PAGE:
St Mark's Campanile (Campanile di San Marco) is the bell tower of St Mark's Basilica in Venice, Italy, located in the Piazza San Marco. It is one of the most recognizable symbols of the city. The tower is 98.6 metres (323 ft) tall, and stands alone in a corner of St Mark's Square, near the front of the basilica.
Camplanile has a simple form, the bulk of which is a fluted brick square shaft, 12 metres (39 ft) wide on each side and 50 metres (160 ft) tall, above which is a loggia surrounding the belfry, housing five bells. The belfry is topped by a cube, alternate faces of which show the Lion of St. Mark and the female representation of Venice (la Giustizia: Justice). The tower is capped by a pyramidal spire, at the top of which sits a golden weathervane in the form of the archangel Gabriel. The campanile reached its present form in 1514. The current tower was reconstructed in its present form in 1912 after the collapse of 1902. The tower is currently undergoing structural repairs in order to halt its subsidence.
The initial 9th-century construction, initiated during the reign of Pietro Tribuno and built on Roman foundations, was used as a watch tower or lighthouse for the dock, which then occupied a substantial part of the area which is now the Piazzetta. Construction was finished in the twelfth century, during the reign of Domenico Morosini. Adjoining the base of the campanile is the loggetta built by Sansovino, completed in 1549 and rebuilt in 1912 after it had been destroyed by the fall of the campanile.
Each of the five bells of the campanile had a special purpose. The Renghiera (or the Maleficio) announced executions; the Mezza Terza proclaimed a session of the Senate; the Nona sounded midday; the Trottiera called the members of the Maggior Consiglio to council meetings and the Marangona, the biggest, rang to mark the beginning and ending of working day. They are tuned in the scale of A. The Campanile is currently undergoing a major set of building works that are forecast to last a few years. Like many buildings in Venice, it is build on soft ground, supported by wooden piles. Due to years of winter flooding (Acqua Alta), the subsoil has become saturated and the campanile has begun to subside and lean. Evidence of this can be seen in the increasing number of cracks in the masonry. In order to stop the damage, a ring of titanium is being built underneath the foundations of the campanile. The titanium ring will protect the campanile from the shifting soil and ensure that the tower subsides equally and does not lean.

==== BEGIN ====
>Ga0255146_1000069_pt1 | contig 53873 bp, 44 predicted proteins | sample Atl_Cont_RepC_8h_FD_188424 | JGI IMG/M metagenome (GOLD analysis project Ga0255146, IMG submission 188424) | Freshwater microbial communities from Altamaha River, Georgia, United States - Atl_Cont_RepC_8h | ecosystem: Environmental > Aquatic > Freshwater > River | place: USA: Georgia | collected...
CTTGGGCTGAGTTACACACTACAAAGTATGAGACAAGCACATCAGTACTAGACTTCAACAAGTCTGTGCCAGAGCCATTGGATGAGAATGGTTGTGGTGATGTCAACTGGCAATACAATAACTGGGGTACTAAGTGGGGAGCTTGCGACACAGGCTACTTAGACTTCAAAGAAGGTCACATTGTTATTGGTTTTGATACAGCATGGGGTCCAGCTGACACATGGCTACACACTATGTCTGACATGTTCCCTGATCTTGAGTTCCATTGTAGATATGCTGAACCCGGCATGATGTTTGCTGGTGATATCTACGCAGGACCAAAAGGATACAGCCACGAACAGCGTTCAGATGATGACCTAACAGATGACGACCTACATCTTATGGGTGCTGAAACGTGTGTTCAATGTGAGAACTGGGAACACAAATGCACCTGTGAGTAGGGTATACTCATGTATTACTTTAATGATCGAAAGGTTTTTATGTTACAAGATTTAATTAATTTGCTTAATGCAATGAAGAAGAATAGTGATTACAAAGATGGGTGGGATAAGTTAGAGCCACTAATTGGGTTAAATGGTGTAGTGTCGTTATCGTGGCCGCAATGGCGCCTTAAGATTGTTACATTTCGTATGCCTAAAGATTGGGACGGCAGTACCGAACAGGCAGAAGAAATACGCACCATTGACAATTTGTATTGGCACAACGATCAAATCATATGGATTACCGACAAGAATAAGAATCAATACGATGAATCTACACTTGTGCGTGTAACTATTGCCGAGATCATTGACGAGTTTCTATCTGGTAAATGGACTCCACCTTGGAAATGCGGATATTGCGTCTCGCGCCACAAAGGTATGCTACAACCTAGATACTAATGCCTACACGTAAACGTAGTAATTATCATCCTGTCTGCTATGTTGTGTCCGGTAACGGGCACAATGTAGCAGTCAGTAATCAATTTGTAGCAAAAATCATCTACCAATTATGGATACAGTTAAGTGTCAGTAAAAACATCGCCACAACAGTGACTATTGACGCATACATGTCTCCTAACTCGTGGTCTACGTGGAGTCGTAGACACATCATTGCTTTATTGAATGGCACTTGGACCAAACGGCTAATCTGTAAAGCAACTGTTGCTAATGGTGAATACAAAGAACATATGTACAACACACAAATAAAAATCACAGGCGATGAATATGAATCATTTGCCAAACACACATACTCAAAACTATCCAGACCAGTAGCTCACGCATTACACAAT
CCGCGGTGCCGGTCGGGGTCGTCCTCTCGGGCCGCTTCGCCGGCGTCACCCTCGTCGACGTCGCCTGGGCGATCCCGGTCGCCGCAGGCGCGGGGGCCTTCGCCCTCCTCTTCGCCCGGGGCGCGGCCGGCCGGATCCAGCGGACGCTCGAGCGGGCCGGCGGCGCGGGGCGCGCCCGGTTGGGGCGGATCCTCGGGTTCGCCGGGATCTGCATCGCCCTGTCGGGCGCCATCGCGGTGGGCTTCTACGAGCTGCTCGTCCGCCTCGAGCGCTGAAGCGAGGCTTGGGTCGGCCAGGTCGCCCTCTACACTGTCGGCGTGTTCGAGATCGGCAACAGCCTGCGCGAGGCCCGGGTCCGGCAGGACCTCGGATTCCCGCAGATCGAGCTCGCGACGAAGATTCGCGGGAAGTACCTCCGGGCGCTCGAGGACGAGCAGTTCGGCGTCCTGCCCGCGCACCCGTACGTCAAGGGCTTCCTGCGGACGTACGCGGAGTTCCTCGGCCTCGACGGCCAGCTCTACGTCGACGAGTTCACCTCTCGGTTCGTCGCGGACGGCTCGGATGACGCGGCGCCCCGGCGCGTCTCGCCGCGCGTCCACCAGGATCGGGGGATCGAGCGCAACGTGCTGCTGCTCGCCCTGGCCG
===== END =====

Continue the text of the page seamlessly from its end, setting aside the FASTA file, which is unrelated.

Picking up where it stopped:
Inside of St Mark's Campanile you can also find: Loggetta ,
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|Price||normal : 8.00|
|Geographical coordinates||45.4340000, 12.3388000|
|Address||Venice, Piazza San Marco|
|Construction dates||- 1514|
|More information||official website|